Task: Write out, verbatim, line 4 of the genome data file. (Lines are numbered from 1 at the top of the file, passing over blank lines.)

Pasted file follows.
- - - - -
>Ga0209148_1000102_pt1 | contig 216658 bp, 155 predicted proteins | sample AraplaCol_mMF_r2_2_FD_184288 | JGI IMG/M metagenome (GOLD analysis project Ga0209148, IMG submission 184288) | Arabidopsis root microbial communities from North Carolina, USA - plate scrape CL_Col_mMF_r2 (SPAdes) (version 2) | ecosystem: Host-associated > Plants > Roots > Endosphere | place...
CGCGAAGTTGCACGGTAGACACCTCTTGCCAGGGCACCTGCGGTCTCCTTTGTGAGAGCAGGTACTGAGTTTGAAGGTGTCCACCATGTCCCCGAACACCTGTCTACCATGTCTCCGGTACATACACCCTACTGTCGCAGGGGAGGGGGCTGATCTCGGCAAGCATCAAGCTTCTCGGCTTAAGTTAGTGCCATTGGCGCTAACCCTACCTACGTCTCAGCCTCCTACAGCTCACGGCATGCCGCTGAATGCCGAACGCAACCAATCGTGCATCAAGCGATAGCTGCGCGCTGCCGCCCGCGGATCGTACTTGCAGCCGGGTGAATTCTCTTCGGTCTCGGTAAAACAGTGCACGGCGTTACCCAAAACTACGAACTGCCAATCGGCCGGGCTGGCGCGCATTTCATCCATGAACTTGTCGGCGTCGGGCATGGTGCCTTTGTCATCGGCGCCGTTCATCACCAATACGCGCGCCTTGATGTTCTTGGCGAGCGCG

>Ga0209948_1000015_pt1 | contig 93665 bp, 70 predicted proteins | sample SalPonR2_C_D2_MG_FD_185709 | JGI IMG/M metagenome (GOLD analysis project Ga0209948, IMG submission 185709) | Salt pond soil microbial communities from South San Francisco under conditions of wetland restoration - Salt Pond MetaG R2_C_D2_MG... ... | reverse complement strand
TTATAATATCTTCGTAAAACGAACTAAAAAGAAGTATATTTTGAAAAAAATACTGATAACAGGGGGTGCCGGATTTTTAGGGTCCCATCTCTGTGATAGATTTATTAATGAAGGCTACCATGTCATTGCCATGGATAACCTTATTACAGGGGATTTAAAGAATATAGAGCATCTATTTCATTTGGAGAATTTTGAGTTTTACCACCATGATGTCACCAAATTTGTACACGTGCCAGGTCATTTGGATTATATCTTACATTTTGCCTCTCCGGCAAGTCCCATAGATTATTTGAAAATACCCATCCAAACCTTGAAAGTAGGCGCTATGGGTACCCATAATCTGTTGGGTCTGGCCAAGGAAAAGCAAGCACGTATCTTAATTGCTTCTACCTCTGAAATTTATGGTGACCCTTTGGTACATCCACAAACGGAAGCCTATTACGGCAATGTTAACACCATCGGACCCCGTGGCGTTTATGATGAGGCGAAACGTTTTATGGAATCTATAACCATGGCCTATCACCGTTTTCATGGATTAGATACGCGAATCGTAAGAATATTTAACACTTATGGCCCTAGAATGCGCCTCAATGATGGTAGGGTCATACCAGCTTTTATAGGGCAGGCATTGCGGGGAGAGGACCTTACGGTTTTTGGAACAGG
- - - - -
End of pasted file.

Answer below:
TTATAATATCTTCGTAAAACGAACTAAAAAGAAGTATATTTTGAAAAAAATACTGATAACAGGGGGTGCCGGATTTTTAGGGTCCCATCTCTGTGATAGATTTATTAATGAAGGCTACCATGTCATTGCCATGGATAACCTTATTACAGGGGATTTAAAGAATATAGAGCATCTATTTCATTTGGAGAATTTTGAGTTTTACCACCATGATGTCACCAAATTTGTACACGTGCCAGGTCATTTGGATTATATCTTACATTTTGCCTCTCCGGCAAGTCCCATAGATTATTTGAAAATACCCATCCAAACCTTGAAAGTAGGCGCTATGGGTACCCATAATCTGTTGGGTCTGGCCAAGGAAAAGCAAGCACGTATCTTAATTGCTTCTACCTCTGAAATTTATGGTGACCCTTTGGTACATCCACAAACGGAAGCCTATTACGGCAATGTTAACACCATCGGACCCCGTGGCGTTTATGATGAGGCGAAACGTTTTATGGAATCTATAACCATGGCCTATCACCGTTTTCATGGATTAGATACGCGAATCGTAAGAATATTTAACACTTATGGCCCTAGAATGCGCCTCAATGATGGTAGGGTCATACCAGCTTTTATAGGGCAGGCATTGCGGGGAGAGGACCTTACGGTTTTTGGAACAGG